“But surely they offer you therapy or mental health services,” I said to an internal medicine resident and friend working on the front lines in New York City.
“No, not really. Well, there’s one person for our whole group,” they responded.
“And do people feel comfortable going to that person?” I prodded.
“Honestly, even if we had time, it could be seen as weak. Like, you don’t want to be that person that needed it. And we don’t really trust them, either.”
“But you’re a doctor. Surely you know the importance of getting help? Aren’t you … aren’t you watching people die around you every day?” I asked sheepishly.
“I am," they said. "Every day."
“And working around the clock?” I asked.
“More intubations than I can count,” they responded.
“Do you even have time to process things?” I asked.
“It’s complicated,” they responded. “Someday soon I will need to.”
It has been two weeks since this conversation and I am still reeling. And if I am reeling, I cannot imagine the headspace of this brave resident working more than 12 hours a day, five days a week and alternating day and night shifts each week. Irrespective of the type of work, I cannot imagine that sort of work at barely (or possibly less than) the minimum wage salary after four years of intensive study while accruing an average of $200,000 in debt. Now, when you add the day-to-day of a resident physician — likely new to the city or hospital — taking care of the vulnerable, saving lives, and comforting patients during end-of-life care, you get a mentally taxing setup. Then comes a pandemic and a shortage of protective gear, and these demands are taken to the extreme.
Here we are, in 2020, in the midst of a pandemic exposing break after break in our medical system. The burden of the pandemic is shouldered by too many people to count. But one thing is certain: people will continue to need medical attention post COVID-19. Illness, COVID-19 resurgence or not, will persist. And we have managed to grate down on the psyches of some of our youngest and brightest members of society, while expecting them to do it all again. Front-line caregivers are dying. People are scared to go to work. Certainly, it is true that many companies and organizations have come together to provide everything from skin care packages to painted portraits of front-line workers, honoring and affirming their heroic efforts. These perks are a precious reminder of the human desire within those who are not trained to be on the front line to help those who are. These efforts are an important way of helping front-line workers feel seen. But this is not enough.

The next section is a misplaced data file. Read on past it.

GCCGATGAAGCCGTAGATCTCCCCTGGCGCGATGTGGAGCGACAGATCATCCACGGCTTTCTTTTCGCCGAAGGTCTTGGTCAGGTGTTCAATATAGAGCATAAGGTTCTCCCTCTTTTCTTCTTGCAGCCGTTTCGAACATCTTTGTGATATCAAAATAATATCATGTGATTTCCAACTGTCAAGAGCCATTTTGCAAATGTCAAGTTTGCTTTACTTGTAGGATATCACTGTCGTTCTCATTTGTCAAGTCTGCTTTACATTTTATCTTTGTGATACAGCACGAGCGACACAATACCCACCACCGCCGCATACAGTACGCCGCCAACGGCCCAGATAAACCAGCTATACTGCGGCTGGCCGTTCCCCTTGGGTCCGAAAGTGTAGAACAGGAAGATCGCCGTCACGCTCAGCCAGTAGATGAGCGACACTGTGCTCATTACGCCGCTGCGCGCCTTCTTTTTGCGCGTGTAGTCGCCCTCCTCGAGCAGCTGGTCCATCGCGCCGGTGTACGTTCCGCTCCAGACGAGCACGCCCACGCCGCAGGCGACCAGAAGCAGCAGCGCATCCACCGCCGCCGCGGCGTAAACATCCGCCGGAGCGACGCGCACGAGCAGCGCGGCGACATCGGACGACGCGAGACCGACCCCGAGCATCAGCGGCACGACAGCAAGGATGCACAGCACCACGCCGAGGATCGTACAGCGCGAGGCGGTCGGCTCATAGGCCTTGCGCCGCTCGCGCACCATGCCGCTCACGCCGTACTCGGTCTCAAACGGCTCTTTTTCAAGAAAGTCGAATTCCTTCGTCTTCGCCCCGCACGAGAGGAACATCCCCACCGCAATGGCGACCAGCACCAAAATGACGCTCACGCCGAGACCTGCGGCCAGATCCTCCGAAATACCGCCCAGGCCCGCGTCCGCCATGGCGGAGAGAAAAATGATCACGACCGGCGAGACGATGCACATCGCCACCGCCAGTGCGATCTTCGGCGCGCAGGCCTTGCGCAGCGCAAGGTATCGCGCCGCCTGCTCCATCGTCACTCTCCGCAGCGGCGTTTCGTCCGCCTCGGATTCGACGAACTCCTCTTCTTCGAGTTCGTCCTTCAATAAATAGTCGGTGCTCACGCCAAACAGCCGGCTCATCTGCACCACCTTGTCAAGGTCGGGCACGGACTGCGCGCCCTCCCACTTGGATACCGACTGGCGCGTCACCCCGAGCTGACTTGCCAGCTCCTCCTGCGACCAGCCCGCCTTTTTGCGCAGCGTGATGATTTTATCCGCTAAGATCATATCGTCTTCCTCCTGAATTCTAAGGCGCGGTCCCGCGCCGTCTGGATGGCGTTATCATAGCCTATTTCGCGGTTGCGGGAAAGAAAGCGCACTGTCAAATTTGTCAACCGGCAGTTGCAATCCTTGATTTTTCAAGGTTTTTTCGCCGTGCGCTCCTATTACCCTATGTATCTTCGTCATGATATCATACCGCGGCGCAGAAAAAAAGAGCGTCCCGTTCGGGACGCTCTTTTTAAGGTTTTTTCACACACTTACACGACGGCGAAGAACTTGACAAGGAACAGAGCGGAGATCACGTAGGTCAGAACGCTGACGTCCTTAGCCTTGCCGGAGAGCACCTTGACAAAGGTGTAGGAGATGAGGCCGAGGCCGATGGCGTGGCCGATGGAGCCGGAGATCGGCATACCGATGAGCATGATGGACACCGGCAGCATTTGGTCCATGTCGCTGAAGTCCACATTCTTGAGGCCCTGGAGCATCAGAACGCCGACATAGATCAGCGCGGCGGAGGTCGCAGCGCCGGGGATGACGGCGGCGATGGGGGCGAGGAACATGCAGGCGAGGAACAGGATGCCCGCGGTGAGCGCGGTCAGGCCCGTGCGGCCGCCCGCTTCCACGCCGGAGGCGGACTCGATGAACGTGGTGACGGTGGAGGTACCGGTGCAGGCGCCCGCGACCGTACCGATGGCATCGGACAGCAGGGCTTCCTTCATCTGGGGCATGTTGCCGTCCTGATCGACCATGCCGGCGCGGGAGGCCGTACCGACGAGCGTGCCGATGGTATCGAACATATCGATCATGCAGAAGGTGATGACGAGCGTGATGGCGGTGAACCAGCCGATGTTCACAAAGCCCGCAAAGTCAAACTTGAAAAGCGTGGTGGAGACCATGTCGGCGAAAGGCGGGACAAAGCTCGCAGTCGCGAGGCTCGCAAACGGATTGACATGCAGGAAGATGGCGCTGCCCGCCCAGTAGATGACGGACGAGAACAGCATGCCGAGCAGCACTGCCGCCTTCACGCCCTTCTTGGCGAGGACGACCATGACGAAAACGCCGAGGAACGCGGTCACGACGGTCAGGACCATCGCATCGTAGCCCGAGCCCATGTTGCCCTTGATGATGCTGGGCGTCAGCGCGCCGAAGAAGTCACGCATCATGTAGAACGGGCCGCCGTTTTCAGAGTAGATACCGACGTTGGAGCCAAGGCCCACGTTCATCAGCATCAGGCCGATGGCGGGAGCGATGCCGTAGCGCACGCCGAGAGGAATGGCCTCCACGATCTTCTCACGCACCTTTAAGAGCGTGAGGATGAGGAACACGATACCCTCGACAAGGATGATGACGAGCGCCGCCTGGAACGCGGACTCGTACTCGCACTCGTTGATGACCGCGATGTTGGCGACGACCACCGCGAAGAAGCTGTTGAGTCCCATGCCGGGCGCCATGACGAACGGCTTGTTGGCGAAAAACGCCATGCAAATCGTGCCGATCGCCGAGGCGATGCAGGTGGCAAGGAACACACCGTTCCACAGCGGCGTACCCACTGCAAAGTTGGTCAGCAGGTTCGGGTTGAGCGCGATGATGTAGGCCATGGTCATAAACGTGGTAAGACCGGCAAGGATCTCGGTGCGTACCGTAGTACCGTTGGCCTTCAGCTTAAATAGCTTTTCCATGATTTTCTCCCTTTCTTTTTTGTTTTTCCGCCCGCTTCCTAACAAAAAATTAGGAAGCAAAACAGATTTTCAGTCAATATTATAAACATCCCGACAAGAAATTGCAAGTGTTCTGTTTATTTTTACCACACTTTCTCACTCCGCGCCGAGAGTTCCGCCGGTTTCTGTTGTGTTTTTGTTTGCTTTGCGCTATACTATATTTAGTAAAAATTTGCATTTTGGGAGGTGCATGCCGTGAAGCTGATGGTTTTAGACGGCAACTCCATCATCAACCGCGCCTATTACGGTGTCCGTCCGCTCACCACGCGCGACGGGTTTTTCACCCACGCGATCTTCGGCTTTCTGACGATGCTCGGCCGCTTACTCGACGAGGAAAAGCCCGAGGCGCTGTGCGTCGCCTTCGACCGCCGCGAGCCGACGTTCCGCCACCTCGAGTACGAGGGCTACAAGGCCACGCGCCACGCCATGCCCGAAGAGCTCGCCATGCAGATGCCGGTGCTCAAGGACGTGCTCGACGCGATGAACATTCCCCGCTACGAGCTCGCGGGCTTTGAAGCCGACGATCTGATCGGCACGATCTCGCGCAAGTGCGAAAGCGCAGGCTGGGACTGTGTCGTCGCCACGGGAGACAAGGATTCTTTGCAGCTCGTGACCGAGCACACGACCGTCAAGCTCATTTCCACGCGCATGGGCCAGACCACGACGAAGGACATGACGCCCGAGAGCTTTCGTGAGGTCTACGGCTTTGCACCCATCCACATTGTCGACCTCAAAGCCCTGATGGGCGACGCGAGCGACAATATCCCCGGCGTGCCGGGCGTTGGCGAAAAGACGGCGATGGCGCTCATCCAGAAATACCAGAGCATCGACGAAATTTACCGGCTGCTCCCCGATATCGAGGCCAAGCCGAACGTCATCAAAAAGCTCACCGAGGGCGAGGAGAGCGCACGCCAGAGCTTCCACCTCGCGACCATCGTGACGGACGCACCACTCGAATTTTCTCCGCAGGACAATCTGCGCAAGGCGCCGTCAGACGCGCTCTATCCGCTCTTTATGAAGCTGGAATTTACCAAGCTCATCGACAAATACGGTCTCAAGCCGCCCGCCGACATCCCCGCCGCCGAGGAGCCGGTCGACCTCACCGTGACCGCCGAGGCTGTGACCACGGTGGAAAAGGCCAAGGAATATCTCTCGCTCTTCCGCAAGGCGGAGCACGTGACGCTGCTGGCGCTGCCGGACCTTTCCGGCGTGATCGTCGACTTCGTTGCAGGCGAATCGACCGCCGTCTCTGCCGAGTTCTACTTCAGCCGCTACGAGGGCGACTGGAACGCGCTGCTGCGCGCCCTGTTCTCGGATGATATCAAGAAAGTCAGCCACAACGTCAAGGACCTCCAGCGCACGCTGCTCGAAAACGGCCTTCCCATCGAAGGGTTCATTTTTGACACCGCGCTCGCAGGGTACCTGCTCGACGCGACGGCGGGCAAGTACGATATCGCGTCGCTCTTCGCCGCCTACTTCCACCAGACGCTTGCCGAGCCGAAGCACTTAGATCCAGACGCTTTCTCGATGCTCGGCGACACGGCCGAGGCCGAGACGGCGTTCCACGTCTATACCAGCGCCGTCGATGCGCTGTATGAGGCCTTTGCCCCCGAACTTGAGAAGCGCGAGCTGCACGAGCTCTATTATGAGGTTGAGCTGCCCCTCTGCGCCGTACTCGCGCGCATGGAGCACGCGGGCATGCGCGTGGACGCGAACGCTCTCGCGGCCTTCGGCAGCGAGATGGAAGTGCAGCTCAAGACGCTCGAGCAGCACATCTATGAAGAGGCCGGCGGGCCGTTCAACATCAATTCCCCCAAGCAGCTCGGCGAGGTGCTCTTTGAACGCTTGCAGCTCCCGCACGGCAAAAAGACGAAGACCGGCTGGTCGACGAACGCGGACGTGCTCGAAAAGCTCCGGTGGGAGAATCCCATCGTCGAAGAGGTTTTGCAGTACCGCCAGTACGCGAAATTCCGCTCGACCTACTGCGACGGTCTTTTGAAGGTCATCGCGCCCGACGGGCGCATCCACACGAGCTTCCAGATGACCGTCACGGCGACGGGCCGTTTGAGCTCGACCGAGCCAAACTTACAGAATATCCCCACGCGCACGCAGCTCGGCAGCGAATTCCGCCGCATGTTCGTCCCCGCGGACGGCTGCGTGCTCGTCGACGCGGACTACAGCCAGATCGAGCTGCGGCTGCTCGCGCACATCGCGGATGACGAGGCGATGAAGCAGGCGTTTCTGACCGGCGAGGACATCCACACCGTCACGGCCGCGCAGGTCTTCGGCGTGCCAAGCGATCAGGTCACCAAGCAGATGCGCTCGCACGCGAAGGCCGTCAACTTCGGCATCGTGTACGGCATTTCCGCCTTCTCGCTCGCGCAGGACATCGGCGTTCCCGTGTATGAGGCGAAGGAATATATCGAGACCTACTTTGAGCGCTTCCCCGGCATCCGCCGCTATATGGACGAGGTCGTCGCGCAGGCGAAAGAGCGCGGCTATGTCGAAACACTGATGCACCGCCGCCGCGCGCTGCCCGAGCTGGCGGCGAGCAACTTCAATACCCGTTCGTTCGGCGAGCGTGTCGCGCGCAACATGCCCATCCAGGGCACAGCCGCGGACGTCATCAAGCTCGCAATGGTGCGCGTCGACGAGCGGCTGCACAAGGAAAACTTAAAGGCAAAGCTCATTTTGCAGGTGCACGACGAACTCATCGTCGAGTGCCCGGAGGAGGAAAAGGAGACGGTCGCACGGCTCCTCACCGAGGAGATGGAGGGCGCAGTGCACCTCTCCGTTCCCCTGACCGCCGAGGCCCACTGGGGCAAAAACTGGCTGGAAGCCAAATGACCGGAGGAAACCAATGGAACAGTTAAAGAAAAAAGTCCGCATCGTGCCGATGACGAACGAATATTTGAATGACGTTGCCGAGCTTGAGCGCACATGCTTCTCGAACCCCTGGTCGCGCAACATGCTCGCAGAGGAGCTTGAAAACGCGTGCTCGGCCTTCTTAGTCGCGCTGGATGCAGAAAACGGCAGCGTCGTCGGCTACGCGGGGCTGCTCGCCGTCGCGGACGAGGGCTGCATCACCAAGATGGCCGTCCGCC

As a medical student, I feel more sure than ever of the importance of this career choice. I am humbled by the profession during this pandemic, and grateful to be on the path to joining it. Yet I do not want to enter a system that capitalizes on the altruism of my peers. I do not want to enter a field in which grassroots efforts to obtain basic PPE are necessary for my continued safety. While it is clear that, when called upon, we will step up to the plate, even to our own great detriment, this is not what any of us signed up for. Right now, I do not know how to solve the myriad system-level problems, ranging from supply chain logistics to physician wellness, that have become exposed like freshly skinned knees throughout the spring of 2020.
I do know this: we need to talk about it. Siddhartha Mukherjee wrote, “Medicine … begins with storytelling. Patients tell stories to describe illness; doctors tell stories to understand it.” And front-line medical professionals must collectively share what they experienced as a whole. We must piece together these narratives and unearth commonalities to truly know what happened. Just as we must continue rigorous quantitative research on the virus itself, we must also conduct qualitative examination. In the peri-COVID-19 era, it will be critical to cultivate lasting empathy for front-line workers and process the collective trauma that has likewise claimed lives as the virus itself. Only by establishing widespread, lasting awareness will empathy-driven solutions arise and will continued behavior change (e.g., social distancing, wearing face coverings) persist. The act of storytelling comes with added bolstering of mental health; it is a means of coming to terms with a challenging and rapidly changing work environment being directly in harm’s way with inadequate protective equipment, both physical and psychological.
Your stories deserve visibility, and the psychological, societal, and system-level benefits of these narratives are abundantly clear.
Vibhu Krishna is a third-year MD candidate and visual artist at Columbia University in New York City. She is the founder of the digital media campaign @FacesOfTheFrontline on Instagram and www.facesofthefrontline.org, and champions the role of humanism in medicine.
Illustration by April Brust